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poster featuring a mailman
Please - address your express to street and number American Railway Express, 1921, Frank T. Fellner, artist.

The Humble (but Essential) House Number

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postman delivering to a duplex with snow on the ground
Mail delivery. Aliquippa, Pennsylvania, 1941, John Vachon in the Farm Security Administration – Office of War Information Photograph Collection.

Christmas is a time when people are focused on buying presents, eating good food, and getting together with family. Christmas is also a very busy season for the Postal Service, something we have discussed in a previous blog post.

But what the Postal Service does is just the end of a larger logistics and supply chain that has many other parts – all of which have to work together. A disruption to any part of it will have a ripple effect throughout the entire chain. We see this playing out today in the wake of the unprecedented upheaval in the movement of goods across the globe and in the United States, where cargo ships sit off the coast of California, trucks are delayed, and the Postal Service is overwhelmed, as a result of problems brought on by the response to COVID-19. Now imagine trying to deliver mail, Christmas cards, and all of those online orders without addresses.

Today, an address is something you need to get your delivery, but addresses weren’t always a thing — something you will notice if you spend any time looking at much older newspapers and directories, where you will often see only a street name or even just an intersection. However, when the Postal Service introduced the ZIP code to help move the mail along, house numbers were required for those places that didn’t already have them.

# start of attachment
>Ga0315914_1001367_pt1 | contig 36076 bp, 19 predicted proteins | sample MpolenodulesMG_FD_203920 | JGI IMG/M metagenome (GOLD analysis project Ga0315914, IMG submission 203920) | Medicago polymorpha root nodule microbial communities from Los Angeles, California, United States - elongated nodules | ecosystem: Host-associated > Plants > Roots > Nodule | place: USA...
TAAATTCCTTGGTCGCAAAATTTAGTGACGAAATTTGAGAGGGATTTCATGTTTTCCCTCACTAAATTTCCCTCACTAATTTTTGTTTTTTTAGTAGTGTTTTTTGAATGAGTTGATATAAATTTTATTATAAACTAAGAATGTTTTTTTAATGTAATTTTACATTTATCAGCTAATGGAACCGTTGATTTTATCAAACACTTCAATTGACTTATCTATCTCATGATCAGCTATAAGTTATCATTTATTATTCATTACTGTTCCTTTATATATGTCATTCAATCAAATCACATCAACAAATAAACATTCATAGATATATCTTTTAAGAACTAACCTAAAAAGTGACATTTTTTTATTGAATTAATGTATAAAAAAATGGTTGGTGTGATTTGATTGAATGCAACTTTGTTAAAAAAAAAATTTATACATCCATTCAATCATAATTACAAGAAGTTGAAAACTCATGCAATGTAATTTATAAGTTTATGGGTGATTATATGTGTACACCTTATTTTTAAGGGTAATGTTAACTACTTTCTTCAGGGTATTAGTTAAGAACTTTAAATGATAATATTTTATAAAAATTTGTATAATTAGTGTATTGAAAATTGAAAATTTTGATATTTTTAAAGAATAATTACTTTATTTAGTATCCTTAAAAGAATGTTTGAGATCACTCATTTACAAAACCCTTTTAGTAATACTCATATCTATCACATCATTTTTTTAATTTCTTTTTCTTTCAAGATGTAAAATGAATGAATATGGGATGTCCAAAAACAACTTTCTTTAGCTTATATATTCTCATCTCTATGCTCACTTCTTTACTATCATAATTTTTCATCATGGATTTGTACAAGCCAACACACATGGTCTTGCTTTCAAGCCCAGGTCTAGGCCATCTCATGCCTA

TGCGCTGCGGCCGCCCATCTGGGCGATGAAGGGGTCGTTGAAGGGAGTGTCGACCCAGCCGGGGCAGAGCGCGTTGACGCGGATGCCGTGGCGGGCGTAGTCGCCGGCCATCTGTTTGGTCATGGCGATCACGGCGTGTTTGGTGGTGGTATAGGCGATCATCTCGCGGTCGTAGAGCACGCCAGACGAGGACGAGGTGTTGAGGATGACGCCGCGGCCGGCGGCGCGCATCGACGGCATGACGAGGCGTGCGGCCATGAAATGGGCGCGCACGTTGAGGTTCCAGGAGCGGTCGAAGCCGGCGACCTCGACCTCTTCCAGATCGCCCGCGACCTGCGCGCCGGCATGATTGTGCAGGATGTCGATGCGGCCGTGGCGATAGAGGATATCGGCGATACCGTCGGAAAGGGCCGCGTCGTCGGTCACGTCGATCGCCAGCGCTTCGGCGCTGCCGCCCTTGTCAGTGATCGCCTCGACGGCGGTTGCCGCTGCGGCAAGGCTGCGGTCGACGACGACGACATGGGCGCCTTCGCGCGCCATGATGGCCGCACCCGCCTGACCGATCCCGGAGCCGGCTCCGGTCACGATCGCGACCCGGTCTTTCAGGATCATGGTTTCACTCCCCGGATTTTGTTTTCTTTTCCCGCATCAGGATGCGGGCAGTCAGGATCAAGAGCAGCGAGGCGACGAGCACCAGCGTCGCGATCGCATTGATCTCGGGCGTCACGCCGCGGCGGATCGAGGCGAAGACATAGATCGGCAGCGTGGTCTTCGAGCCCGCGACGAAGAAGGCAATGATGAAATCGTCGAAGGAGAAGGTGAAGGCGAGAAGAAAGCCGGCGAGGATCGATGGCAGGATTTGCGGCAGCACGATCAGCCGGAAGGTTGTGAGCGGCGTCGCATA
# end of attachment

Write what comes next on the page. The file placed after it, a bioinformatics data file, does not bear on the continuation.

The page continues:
While addresses were more common in bigger cities, how businesses and houses were numbered changed over time. I am from New Orleans and have seen the effects of renumbering homes and businesses throughout the city; the New Orleans Public Library even has an index of those changes. To bring uniformity to the numbering, New Orleans and many other places chose to use the system that was developed in Philadelphia. This system, which became known as the Philadelphia System, is basically a decimal system of numbering houses that brings a consistent arrangement to the streets and to towns and cities.

In Philadelphia, the ordinance was introduced in 1856 by councilman and major proponent, John Mascher. His statement, published in the Public Ledger on September 16, 1856, likely echoed sentiments found in other cities. He said the house numbers in Philadelphia were currently in a “deplorably confused condition” and that “The inconvenience resulting to citizens from the irregularities in the numbers of houses, has long been felt and complained of.” He also included his hope for this new system:

“A navigator calculates the position of his ship by observations made of the compass and the position of the stars. So also a pedestrian may at any moment know at what point of the city he may be, by merely looking at those constantly reoccurring landmarks, (the houses themselves) only with this advantage, that it requires no calculation on his part whatever.” (p. 1)

This plan was adopted in September of 1856 (see Appendix 87 for more detail) and gradually this system moved across the country. In 1950, the American Planning Association published Street Naming and House Numbering Systems targeted to planners of the newer, post-war subdivisions popping up all over the United States. Then the Postal Service introduced the ZIP Code, and addresses became ubiquitous.

So, when you order food from a food delivery service and get your Christmas cards and online orders, give a nod to John Mascher.


  1. I’m writing to you from the New Orleans Public Library. Thanks for the shoutout. I often wondered why there are 2 1700 (etc) blocks of some streets 😎

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